Even if one bought into the notion of a dedicated funding source, each of the Mayor’s three options have their upsides and downsides. Given the size of Seattle’s work force, the annual employee hours tax would need to be $16.50 for each fulltime-employee in order to cover the $5.8 million OLS budget; that’s just over one hour of pay at Seattle’s soon-to-be $15 minimum wage.

On the business license fee: currently there is a two-tier structure: $55 for a business with annual gross revenues under $20,000, and $110 for the rest. To generate $5.8 million in additional revenues, the fees would need to be $95 and $190 respectively — a 73% increase. A union has put forth the idea of wrapping the employee-hour tax above into the business license fee; the downside to that is today the paperwork for business licenses are simple because the fees are fixed, not calculated; if it’s based on employee-hours it will be different for every company, which will increase the complexity and predictability of business license fees, as well as the staff workload for verifying them. Further, it’s not entirely clear whether it can be used for raising revenues vs. cost-recovery.

The B&O tax has a state-mandated cap on its rate, and the City of Seattle is already very close to its maximum. To raise $5.8 million would require raising it be 2.1%, which might put it over the cap and require voter approval.  The law is somewhat vague on exactly how the cap is calculated, though.

But the strange thing about the proposal to fund OLS is that last week Noble presented to the Budget Committee a revenue forecast for 2017 and beyond, in which he included proposals from the Mayor to both restructure the business license tax into several tiers, and also increase the B&O tax. Both would increase revenues, and part of those additional revenues would be used to fund OLS..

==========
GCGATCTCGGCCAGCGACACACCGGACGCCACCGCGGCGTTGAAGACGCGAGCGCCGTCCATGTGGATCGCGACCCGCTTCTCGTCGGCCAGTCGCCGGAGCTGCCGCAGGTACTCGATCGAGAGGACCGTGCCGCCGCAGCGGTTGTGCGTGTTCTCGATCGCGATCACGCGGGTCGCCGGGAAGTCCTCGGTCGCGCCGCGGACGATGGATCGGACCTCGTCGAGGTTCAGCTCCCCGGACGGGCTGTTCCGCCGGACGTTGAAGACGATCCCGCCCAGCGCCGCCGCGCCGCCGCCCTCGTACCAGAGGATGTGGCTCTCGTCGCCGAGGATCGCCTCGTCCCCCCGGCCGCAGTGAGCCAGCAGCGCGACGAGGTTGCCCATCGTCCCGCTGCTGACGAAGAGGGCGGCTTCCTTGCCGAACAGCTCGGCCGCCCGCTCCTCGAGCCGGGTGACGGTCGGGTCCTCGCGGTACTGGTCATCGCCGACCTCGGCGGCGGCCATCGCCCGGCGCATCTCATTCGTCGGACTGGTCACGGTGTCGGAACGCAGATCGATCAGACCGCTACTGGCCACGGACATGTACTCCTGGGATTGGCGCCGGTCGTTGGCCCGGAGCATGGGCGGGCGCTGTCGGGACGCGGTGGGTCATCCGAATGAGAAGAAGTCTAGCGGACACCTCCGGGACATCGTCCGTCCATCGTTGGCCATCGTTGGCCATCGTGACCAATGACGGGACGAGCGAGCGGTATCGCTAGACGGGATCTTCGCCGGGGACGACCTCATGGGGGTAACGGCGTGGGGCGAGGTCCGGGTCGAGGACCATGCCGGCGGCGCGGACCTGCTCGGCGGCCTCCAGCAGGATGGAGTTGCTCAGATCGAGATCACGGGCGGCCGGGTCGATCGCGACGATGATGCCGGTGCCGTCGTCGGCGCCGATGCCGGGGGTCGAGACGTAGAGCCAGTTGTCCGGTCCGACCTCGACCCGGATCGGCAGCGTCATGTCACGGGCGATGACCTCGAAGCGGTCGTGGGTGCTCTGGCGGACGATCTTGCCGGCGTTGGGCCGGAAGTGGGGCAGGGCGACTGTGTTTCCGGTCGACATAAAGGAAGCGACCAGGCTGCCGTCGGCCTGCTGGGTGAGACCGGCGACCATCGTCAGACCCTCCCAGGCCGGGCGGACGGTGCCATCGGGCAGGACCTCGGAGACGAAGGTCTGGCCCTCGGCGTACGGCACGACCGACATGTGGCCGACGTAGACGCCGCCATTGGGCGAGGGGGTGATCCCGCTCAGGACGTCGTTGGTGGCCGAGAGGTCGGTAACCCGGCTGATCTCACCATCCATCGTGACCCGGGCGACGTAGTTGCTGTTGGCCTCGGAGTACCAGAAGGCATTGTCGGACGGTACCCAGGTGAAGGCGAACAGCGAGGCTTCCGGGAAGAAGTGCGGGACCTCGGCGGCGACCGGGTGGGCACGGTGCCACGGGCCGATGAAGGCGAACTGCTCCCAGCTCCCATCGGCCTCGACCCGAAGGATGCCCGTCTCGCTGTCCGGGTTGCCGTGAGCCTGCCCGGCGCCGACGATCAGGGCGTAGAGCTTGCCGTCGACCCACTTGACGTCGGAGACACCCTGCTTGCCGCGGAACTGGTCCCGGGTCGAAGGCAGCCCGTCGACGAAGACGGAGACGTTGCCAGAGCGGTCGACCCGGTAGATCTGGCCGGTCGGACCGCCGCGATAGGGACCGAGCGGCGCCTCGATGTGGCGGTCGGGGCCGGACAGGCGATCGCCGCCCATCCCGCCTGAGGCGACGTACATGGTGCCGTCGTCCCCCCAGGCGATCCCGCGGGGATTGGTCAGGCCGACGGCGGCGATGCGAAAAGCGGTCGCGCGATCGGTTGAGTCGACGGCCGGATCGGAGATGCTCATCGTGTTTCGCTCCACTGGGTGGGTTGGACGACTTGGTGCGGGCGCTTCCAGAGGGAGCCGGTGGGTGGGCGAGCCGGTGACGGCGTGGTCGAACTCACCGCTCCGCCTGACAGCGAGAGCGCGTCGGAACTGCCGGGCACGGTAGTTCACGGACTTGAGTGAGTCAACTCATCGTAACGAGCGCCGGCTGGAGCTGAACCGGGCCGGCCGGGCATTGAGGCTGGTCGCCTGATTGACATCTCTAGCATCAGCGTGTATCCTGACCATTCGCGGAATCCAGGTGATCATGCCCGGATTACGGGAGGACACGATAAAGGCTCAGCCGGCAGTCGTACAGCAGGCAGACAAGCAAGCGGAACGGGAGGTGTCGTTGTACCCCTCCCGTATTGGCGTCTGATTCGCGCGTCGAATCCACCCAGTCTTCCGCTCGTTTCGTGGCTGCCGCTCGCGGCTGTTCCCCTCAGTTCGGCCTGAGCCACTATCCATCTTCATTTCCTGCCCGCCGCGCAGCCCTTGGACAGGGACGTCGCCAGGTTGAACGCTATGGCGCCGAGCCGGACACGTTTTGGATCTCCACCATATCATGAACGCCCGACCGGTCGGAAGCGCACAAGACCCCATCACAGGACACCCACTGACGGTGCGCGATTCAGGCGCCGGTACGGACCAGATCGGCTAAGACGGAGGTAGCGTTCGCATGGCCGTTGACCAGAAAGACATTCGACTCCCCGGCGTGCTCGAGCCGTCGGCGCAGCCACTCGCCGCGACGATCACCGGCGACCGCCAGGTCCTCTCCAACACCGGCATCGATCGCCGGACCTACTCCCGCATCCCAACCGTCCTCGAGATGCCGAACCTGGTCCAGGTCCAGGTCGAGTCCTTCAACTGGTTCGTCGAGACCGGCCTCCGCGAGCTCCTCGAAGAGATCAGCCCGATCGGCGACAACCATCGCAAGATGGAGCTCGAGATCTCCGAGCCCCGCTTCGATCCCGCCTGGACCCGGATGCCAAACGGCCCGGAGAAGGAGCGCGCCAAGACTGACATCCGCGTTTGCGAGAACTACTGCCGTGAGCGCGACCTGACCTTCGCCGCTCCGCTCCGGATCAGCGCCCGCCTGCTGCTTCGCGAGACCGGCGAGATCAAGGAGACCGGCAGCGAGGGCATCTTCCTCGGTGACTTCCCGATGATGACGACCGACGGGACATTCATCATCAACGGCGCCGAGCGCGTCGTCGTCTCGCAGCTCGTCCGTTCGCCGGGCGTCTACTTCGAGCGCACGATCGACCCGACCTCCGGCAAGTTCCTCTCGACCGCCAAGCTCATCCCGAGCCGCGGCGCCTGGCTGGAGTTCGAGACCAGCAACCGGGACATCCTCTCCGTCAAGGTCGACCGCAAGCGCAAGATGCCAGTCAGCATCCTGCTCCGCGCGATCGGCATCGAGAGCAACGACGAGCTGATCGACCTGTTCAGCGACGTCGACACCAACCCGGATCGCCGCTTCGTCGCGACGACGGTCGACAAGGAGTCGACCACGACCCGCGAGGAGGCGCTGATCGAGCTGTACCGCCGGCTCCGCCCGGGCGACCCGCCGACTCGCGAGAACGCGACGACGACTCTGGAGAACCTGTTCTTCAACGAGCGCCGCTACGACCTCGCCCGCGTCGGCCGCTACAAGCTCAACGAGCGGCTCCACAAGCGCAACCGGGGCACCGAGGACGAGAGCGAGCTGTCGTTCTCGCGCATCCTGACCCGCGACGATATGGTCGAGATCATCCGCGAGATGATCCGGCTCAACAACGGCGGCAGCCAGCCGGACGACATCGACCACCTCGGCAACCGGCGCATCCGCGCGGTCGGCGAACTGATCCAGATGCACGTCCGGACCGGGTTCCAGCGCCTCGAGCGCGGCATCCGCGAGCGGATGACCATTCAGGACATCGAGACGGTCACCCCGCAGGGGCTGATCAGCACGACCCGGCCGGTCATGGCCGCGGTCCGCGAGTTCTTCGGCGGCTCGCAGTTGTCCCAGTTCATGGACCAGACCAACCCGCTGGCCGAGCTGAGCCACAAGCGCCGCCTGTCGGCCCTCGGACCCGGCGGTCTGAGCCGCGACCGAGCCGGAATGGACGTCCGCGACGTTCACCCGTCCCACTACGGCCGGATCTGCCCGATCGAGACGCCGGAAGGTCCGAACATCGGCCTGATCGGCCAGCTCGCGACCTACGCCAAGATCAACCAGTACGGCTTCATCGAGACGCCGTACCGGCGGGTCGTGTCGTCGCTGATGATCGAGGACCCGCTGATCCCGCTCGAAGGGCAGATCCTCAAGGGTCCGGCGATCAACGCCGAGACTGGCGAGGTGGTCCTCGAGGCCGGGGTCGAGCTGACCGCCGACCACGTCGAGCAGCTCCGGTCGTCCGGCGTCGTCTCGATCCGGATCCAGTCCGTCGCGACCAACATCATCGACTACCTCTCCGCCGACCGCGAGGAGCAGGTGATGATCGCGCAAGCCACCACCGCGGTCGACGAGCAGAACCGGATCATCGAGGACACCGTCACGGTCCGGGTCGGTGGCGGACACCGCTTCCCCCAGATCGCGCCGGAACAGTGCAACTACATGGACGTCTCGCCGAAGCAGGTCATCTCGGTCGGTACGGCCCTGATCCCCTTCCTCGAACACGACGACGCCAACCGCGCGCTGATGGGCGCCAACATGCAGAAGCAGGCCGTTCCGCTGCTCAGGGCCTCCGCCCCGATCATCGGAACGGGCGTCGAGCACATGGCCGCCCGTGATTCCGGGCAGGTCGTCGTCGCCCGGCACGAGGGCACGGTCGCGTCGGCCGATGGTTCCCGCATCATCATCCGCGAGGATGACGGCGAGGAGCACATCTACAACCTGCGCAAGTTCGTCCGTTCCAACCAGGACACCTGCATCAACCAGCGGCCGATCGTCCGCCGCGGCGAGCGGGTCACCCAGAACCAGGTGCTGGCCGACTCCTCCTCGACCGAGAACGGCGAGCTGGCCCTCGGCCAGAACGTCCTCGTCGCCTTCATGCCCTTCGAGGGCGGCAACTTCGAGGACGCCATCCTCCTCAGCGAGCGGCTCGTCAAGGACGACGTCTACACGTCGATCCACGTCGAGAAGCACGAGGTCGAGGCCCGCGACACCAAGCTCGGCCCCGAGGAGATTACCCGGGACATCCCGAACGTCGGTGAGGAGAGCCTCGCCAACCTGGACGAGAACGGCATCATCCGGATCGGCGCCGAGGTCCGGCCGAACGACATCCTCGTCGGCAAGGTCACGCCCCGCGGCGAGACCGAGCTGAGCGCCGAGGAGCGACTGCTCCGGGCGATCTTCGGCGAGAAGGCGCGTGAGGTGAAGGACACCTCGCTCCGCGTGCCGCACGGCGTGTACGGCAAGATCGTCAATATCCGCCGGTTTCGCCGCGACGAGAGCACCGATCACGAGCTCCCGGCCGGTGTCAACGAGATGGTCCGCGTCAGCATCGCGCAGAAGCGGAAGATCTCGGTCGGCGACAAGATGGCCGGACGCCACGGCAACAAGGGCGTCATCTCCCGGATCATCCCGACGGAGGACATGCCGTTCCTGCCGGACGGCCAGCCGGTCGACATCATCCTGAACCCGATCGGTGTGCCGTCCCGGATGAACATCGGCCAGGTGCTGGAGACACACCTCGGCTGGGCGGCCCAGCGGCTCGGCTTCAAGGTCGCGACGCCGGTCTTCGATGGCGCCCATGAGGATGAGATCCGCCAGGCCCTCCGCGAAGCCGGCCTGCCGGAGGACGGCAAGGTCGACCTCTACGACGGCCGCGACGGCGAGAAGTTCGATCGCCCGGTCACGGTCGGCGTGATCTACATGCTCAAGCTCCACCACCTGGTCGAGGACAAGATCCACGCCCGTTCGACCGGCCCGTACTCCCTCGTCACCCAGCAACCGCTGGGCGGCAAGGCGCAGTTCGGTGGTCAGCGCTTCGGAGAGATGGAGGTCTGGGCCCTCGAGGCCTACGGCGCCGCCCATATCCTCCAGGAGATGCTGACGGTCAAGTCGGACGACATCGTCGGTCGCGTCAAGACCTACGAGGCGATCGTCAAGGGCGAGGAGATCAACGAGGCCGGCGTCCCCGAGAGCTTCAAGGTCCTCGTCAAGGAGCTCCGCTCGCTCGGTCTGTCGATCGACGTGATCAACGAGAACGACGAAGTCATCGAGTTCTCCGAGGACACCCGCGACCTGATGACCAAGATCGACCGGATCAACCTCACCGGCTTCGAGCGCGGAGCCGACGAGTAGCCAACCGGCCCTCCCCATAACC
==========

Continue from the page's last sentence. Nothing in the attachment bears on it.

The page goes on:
revenue proposals

It’s not clear at all why the Mayor floated a separate proposal about funding OLS, when he is building it into his baseline 2017-2018 budget and proposing different models for the same potential revenue sources.

The Council members peppered Noble and their own staff with questions, for which they promised to do research and bring back answers. They will also follow up in executive session with the City Attorney on the legal questions raised (meaning it will be a private, attorney-client privileged conversation to get legal advice). Herbold committed to working with the staff and her colleagues on a specific proposal for funding.

One way or another, OLS will get funded next year. We may even see its budget go higher than $5.8 million if secure scheduling legislation is enacted this year. We’ll probably have a better idea come July, when the 2017-2018 budget development process begins in earnest, which revenue sources they intend to tap.